Back in 2009, Microsoft released Windows 7 to improve the Windows operating system with enhanced stability and features.
Extended support for Windows 7 ended about a month ago, on January 14. So what better time to talk about my experience with the operating system?
It’s no secret that Windows Vista, which was released about two years prior to 7, was extremely buggy and generally disliked in the tech community. Vista was fraught with issues that resulted in programs constantly crashing and giving Blue Screens.
Back in 2017, when Vista’s extended support phase ended, I wrote about my experiences with Vista. My experience with Vista was unique in that it was the operating system that came with my family’s first modern computer. (Before that, we had a dinosaur Gateway 2000 dating from around 1994, running MS-DOS and Windows 3.11.) The HP Pavilion we purchased was also one of the first computers to feature Vista, as it pre-dated the January 30, 2007 general launch. (We purchased the Vista machine back in December 2006.)
Fast forwarding to 2009, I can vividly remember when Windows 7 was released. I was intrigued by the slightly more modern appearance. For 8-year old me, the updated version of Microsoft Paint was probably the biggest thing.
About a year later, in October 2010, our house burned down and we lost everything. The next day, a neighbor gave me an Acer Aspire One netbook which ran Windows 7 Starter. While it wasn’t the fully-featured version of Windows 7, it still allowed me to get a taste of Windows 7. The Starter version had a lot of limitations that were annoying, but I was not one to complain after loosing everything and receiving the computer as a gift.
The following summer, I received the Asus Essentio Series computer (now known as the MintTin), which ran the fully-featured version of Windows 7. Compared to Vista, it was a much better operating system all around. I used Windows 7 on the Essentio Series up until the hard drive conked out on that machine in October 2014. I used that machine to teach myself how to code HTML/CSS using Crimson Editor among other things.
The timing on the hard drive’s death was unfortunate. Windows 8 was the operating system of choice at that point in time, and I still regard Windows 8 to be even worse than Vista in many regards. We used Windows 8 at my school and I was very familiar with the confusing and lackluster user interface, with strange bugs (like dialog boxes that couldn’t be closed without restarting the machine altogether.) Windows 8 didn’t know what it wanted to be; Microsoft bred it as a universal operating system suited for tablets and touchscreen PCs, but support for non-touchscreen PCs seemed to be an afterthought.
Windows 7 was the last of the “classic Windows” operating systems, an era which stretches back to Windows 95. With the dawn of Windows 8, Microsoft redesigned the Windows UI from the ground up (initially removing familiar items like the Start menu, etc.) to compete in the touchscreen/mobile market. It was a strange transition.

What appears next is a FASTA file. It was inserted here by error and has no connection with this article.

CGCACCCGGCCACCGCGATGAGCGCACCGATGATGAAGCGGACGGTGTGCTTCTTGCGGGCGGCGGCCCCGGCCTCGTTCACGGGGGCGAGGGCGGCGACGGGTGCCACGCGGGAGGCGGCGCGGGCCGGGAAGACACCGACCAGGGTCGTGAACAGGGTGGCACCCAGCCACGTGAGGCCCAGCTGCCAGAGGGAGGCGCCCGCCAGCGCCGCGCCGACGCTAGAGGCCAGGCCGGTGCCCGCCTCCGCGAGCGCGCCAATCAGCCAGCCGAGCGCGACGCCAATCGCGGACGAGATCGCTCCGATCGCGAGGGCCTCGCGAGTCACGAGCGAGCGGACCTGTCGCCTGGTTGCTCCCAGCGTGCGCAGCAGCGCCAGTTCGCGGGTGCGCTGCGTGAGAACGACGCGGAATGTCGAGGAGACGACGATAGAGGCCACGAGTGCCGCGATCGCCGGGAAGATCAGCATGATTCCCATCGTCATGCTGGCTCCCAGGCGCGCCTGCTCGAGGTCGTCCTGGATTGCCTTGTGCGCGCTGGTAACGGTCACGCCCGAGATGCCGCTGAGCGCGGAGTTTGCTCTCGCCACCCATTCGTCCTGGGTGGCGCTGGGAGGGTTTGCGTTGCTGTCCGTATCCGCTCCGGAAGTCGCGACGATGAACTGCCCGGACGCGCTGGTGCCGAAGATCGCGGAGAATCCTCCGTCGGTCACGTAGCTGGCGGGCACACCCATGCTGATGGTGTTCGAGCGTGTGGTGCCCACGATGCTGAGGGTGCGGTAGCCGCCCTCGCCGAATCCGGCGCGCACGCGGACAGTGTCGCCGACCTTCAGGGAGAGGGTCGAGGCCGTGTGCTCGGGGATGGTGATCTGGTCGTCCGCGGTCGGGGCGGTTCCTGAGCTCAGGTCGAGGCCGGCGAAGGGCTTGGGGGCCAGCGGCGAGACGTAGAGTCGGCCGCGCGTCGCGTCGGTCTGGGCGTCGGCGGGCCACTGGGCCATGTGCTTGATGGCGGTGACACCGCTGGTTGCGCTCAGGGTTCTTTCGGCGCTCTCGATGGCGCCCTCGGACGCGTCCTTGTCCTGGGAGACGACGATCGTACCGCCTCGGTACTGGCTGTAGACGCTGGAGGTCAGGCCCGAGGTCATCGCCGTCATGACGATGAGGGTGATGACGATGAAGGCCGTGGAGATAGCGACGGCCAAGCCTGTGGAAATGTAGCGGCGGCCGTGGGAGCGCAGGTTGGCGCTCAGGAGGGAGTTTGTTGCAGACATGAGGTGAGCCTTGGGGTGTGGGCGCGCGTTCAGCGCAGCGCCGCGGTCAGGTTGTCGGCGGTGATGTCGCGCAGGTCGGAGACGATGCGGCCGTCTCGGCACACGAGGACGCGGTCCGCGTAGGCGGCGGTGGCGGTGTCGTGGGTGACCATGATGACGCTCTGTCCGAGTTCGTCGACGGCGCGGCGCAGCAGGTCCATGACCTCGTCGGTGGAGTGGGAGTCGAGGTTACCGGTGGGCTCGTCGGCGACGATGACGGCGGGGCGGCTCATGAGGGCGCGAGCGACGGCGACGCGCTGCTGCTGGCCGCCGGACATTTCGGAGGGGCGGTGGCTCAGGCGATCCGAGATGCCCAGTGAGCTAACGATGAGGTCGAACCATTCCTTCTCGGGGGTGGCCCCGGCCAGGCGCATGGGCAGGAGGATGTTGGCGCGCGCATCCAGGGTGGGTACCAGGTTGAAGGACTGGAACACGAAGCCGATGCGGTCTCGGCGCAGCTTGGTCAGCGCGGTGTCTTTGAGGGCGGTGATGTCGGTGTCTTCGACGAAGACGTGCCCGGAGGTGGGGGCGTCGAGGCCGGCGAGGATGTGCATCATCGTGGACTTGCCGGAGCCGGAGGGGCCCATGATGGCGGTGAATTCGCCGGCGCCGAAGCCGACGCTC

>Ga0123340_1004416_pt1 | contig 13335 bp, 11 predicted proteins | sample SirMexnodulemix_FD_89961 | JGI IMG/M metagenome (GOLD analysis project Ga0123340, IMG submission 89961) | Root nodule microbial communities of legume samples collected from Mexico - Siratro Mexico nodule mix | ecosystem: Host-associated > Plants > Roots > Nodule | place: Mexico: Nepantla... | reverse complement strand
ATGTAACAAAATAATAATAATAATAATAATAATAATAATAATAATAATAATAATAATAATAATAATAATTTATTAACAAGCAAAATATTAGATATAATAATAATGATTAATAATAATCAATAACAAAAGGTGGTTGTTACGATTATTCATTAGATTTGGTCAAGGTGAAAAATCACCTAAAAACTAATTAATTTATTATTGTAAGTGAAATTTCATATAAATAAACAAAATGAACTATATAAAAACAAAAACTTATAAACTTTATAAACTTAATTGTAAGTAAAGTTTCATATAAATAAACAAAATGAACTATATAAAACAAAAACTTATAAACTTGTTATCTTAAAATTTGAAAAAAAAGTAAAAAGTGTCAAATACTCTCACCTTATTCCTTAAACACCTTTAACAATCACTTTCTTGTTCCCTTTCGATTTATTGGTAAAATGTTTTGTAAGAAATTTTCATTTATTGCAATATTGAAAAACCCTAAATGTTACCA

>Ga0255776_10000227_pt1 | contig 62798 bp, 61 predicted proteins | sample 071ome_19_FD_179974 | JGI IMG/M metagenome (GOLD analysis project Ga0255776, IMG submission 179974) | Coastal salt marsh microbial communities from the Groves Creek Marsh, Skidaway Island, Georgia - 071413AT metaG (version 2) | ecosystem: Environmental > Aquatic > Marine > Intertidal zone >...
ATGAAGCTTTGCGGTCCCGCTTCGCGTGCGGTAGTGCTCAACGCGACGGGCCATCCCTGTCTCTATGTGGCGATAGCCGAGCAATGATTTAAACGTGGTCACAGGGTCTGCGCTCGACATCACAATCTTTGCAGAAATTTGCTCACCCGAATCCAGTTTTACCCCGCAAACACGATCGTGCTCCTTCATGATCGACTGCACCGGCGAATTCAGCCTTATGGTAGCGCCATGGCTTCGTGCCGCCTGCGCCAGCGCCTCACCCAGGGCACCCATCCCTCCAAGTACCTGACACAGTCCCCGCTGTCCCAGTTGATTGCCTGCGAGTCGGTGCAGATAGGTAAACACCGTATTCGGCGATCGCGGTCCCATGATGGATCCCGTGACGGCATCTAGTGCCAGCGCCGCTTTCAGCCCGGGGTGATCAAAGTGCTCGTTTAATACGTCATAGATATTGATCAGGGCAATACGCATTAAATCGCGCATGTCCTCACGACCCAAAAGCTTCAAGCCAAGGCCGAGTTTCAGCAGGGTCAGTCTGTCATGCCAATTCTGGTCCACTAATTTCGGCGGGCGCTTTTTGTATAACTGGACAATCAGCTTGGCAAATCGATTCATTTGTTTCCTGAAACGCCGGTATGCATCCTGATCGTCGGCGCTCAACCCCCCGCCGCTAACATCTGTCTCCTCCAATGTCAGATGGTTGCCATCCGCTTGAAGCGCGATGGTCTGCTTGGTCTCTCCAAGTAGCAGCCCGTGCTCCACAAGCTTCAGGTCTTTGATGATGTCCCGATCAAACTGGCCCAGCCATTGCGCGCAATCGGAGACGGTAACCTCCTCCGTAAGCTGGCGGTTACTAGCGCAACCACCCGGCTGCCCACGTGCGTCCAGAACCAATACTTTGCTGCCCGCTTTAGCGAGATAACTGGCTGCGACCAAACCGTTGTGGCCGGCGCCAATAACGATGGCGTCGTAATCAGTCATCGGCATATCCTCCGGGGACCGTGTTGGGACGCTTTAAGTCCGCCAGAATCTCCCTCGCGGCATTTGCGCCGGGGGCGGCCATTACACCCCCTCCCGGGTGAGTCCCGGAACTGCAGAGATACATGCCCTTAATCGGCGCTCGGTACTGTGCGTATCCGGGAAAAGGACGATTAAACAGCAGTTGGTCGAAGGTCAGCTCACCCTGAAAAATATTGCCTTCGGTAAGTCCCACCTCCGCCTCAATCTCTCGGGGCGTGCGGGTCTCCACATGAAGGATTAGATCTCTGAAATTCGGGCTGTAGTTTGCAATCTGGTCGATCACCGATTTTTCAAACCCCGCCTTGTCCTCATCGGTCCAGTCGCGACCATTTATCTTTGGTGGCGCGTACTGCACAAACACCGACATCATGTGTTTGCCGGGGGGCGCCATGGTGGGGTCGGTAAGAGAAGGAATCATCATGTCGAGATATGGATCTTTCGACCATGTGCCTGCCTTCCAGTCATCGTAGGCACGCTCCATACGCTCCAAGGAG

In November 2014, I switched ships. After being a life-long Windows user who has used almost every version of Windows, I finally persuaded myself (and my parents) to get a Mac. On November 26, 2014 we did just that: after making the journey to the nearest Apple Store in Kansas City, we purchased the late 2014 MacMini.
Later, in June 2016, I switched back to Windows – this time on Windows 10. Windows 10 is an improvement over Windows 8, but many argue that it still falls short of Windows 7 in terms of customization and stability.
However, my Windows 7 experience wasn’t over.
In December 2017, I decided to purchase the IBM ThinkPad T42. I’ve wanted to get into collecting vintage computers for a long time, but on my budget I couldn’t purchase a proper vintage machine such as a MS-DOS machine or vintage Macintosh/Apple II.
The T42 is just barely able to run Windows 7 with its limiting 512MB memory. According to Microsoft, it doesn’t even meet the minimum system requirements.
Regardless, the T42 still runs fine as long as you keep its limits in mind. Because of the limited memory, trying to open up a large image in Microsoft Paint, trying to download an upgraded browser, and having too many applications open at once will cause programs to crash. Thanks to Internet Explorer and the limited memory, many webpages render incorrectly or refuse to render at all on this machine.
As a testament to Windows 7’s stability, however, even complete system crashes or lockup’s are few and far between even on the T42. Back when I was daily driving Windows 7, crashes were uncommon and BSoDs even more uncommon. Compare that to Vista, where system crashes and BSoDs were (literally) a daily occurrence.
Windows 7 will have a special place in my heart. It was the last of the classic Windows operating systems, and was the operating system that I used to teach myself to design websites (from scratch using HTML/CSS) in.